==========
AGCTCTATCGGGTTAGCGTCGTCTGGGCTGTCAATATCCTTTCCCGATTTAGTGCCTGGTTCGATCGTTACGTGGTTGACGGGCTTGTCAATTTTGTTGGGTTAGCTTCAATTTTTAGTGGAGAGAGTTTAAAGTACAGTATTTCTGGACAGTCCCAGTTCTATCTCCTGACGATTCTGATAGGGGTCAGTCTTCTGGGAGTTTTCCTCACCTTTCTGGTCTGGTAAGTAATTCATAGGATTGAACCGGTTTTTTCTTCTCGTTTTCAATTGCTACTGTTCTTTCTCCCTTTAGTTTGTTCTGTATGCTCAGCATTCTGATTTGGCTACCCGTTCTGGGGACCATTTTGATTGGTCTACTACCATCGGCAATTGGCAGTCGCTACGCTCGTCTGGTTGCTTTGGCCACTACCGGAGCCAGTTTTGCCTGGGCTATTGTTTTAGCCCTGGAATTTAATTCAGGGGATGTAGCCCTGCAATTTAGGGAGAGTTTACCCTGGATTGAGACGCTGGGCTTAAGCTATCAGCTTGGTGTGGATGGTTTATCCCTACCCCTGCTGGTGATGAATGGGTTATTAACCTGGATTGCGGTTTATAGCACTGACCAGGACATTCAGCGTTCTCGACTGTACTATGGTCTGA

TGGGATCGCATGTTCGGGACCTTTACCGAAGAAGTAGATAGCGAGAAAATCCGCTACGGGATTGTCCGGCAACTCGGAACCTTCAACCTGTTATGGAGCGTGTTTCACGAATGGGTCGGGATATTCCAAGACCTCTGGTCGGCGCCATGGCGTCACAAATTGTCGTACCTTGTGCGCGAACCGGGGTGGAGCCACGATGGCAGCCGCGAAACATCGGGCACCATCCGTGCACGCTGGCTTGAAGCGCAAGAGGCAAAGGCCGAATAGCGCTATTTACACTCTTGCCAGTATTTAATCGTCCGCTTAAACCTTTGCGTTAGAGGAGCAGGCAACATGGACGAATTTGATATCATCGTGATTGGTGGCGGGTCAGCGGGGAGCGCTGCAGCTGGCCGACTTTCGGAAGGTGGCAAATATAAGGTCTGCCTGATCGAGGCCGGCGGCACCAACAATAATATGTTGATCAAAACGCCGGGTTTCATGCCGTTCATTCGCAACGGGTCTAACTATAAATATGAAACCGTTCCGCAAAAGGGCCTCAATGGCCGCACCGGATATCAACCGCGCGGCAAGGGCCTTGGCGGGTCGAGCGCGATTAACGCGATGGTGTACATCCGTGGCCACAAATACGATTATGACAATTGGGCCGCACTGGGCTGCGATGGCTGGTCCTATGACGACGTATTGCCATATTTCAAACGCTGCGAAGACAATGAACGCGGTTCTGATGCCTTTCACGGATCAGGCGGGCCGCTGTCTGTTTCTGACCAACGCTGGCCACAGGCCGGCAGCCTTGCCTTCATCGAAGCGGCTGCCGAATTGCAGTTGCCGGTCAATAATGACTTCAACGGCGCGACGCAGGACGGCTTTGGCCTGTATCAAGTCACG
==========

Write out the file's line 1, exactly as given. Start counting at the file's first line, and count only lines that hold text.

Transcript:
AGCTCTATCGGGTTAGCGTCGTCTGGGCTGTCAATATCCTTTCCCGATTTAGTGCCTGGTTCGATCGTTACGTGGTTGACGGGCTTGTCAATTTTGTTGGGTTAGCTTCAATTTTTAGTGGAGAGAGTTTAAAGTACAGTATTTCTGGACAGTCCCAGTTCTATCTCCTGACGATTCTGATAGGGGTCAGTCTTCTGGGAGTTTTCCTCACCTTTCTGGTCTGGTAAGTAATTCATAGGATTGAACCGGTTTTTTCTTCTCGTTTTCAATTGCTACTGTTCTTTCTCCCTTTAGTTTGTTCTGTATGCTCAGCATTCTGATTTGGCTACCCGTTCTGGGGACCATTTTGATTGGTCTACTACCATCGGCAATTGGCAGTCGCTACGCTCGTCTGGTTGCTTTGGCCACTACCGGAGCCAGTTTTGCCTGGGCTATTGTTTTAGCCCTGGAATTTAATTCAGGGGATGTAGCCCTGCAATTTAGGGAGAGTTTACCCTGGATTGAGACGCTGGGCTTAAGCTATCAGCTTGGTGTGGATGGTTTATCCCTACCCCTGCTGGTGATGAATGGGTTATTAACCTGGATTGCGGTTTATAGCACTGACCAGGACATTCAGCGTTCTCGACTGTACTATGGTCTGA